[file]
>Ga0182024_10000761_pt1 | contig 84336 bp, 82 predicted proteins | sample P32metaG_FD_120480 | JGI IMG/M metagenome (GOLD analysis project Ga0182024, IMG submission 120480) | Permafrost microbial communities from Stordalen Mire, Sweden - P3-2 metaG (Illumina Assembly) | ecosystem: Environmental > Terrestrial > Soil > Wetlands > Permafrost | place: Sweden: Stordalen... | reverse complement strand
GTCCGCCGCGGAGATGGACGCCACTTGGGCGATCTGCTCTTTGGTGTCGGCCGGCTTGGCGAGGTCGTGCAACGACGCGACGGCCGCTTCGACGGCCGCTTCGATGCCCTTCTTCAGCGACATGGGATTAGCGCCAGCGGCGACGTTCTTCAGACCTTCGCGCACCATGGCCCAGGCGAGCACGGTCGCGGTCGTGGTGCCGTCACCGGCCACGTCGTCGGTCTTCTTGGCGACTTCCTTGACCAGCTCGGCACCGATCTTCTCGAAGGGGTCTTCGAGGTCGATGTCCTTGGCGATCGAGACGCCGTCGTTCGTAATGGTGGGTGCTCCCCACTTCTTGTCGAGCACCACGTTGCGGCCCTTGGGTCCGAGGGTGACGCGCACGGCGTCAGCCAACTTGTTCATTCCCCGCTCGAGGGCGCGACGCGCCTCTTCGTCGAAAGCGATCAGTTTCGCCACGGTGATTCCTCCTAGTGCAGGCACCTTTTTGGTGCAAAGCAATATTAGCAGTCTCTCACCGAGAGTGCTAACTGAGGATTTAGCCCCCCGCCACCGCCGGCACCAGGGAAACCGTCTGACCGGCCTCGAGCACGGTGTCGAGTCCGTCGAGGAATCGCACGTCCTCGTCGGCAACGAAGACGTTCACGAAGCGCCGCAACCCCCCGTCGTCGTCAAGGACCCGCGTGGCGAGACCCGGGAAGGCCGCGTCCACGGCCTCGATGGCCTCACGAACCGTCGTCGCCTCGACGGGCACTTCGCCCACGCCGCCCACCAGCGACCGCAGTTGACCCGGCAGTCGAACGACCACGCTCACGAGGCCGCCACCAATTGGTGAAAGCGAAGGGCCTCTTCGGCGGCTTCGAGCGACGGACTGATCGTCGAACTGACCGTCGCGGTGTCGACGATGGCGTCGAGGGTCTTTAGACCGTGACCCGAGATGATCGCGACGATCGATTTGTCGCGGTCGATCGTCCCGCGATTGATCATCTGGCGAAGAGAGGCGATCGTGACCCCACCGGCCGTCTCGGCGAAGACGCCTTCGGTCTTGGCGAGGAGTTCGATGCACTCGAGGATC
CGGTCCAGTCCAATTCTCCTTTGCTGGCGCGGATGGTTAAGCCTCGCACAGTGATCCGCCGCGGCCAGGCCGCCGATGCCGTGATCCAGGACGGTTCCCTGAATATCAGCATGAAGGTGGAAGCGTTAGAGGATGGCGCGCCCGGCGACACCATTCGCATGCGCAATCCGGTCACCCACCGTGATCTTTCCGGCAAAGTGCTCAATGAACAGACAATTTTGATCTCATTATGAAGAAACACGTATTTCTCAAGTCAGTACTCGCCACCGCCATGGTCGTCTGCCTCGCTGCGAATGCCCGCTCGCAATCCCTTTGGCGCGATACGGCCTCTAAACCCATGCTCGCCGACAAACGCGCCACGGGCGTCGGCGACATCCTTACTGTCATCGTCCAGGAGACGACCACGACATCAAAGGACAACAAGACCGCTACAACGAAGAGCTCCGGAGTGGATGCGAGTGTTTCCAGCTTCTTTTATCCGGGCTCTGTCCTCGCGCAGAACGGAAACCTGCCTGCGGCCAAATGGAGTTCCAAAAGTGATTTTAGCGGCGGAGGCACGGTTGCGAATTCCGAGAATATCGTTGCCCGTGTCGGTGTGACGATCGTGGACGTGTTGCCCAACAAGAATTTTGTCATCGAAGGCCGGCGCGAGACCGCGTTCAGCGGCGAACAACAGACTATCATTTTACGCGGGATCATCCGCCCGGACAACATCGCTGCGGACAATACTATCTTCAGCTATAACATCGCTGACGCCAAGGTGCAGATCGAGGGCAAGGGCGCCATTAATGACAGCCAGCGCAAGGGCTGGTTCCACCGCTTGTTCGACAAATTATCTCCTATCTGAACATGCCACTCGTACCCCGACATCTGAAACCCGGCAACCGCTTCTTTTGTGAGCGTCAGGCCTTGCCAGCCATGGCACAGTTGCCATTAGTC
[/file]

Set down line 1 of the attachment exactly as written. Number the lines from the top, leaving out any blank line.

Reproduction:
>Ga0182024_10000761_pt1 | contig 84336 bp, 82 predicted proteins | sample P32metaG_FD_120480 | JGI IMG/M metagenome (GOLD analysis project Ga0182024, IMG submission 120480) | Permafrost microbial communities from Stordalen Mire, Sweden - P3-2 metaG (Illumina Assembly) | ecosystem: Environmental > Terrestrial > Soil > Wetlands > Permafrost | place: Sweden: Stordalen... | reverse complement strand